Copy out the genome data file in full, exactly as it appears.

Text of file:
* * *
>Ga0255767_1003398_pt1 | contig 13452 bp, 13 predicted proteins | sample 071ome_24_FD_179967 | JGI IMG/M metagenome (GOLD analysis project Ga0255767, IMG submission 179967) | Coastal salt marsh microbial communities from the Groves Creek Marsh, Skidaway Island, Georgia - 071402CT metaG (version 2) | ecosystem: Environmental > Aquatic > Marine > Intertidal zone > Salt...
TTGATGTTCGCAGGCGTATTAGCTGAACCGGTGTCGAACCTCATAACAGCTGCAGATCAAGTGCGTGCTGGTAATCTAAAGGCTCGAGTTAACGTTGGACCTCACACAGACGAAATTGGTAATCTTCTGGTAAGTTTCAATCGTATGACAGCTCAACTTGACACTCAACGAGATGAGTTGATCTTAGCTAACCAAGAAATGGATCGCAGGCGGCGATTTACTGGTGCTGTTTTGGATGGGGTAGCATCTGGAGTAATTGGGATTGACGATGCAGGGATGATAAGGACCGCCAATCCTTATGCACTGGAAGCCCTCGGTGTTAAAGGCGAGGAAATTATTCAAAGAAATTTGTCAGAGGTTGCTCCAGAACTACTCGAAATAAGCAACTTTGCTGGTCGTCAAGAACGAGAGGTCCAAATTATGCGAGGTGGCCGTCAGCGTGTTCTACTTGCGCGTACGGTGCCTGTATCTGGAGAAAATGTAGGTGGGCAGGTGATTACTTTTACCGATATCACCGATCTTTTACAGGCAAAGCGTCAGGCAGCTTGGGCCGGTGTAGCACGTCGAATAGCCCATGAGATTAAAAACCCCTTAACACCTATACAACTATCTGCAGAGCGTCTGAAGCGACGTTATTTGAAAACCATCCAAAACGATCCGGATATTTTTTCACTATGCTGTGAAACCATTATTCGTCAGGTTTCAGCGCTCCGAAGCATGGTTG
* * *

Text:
>Ga0255767_1003398_pt1 | contig 13452 bp, 13 predicted proteins | sample 071ome_24_FD_179967 | JGI IMG/M metagenome (GOLD analysis project Ga0255767, IMG submission 179967) | Coastal salt marsh microbial communities from the Groves Creek Marsh, Skidaway Island, Georgia - 071402CT metaG (version 2) | ecosystem: Environmental > Aquatic > Marine > Intertidal zone > Salt...
TTGATGTTCGCAGGCGTATTAGCTGAACCGGTGTCGAACCTCATAACAGCTGCAGATCAAGTGCGTGCTGGTAATCTAAAGGCTCGAGTTAACGTTGGACCTCACACAGACGAAATTGGTAATCTTCTGGTAAGTTTCAATCGTATGACAGCTCAACTTGACACTCAACGAGATGAGTTGATCTTAGCTAACCAAGAAATGGATCGCAGGCGGCGATTTACTGGTGCTGTTTTGGATGGGGTAGCATCTGGAGTAATTGGGATTGACGATGCAGGGATGATAAGGACCGCCAATCCTTATGCACTGGAAGCCCTCGGTGTTAAAGGCGAGGAAATTATTCAAAGAAATTTGTCAGAGGTTGCTCCAGAACTACTCGAAATAAGCAACTTTGCTGGTCGTCAAGAACGAGAGGTCCAAATTATGCGAGGTGGCCGTCAGCGTGTTCTACTTGCGCGTACGGTGCCTGTATCTGGAGAAAATGTAGGTGGGCAGGTGATTACTTTTACCGATATCACCGATCTTTTACAGGCAAAGCGTCAGGCAGCTTGGGCCGGTGTAGCACGTCGAATAGCCCATGAGATTAAAAACCCCTTAACACCTATACAACTATCTGCAGAGCGTCTGAAGCGACGTTATTTGAAAACCATCCAAAACGATCCGGATATTTTTTCACTATGCTGTGAAACCATTATTCGTCAGGTTTCAGCGCTCCGAAGCATGGTTG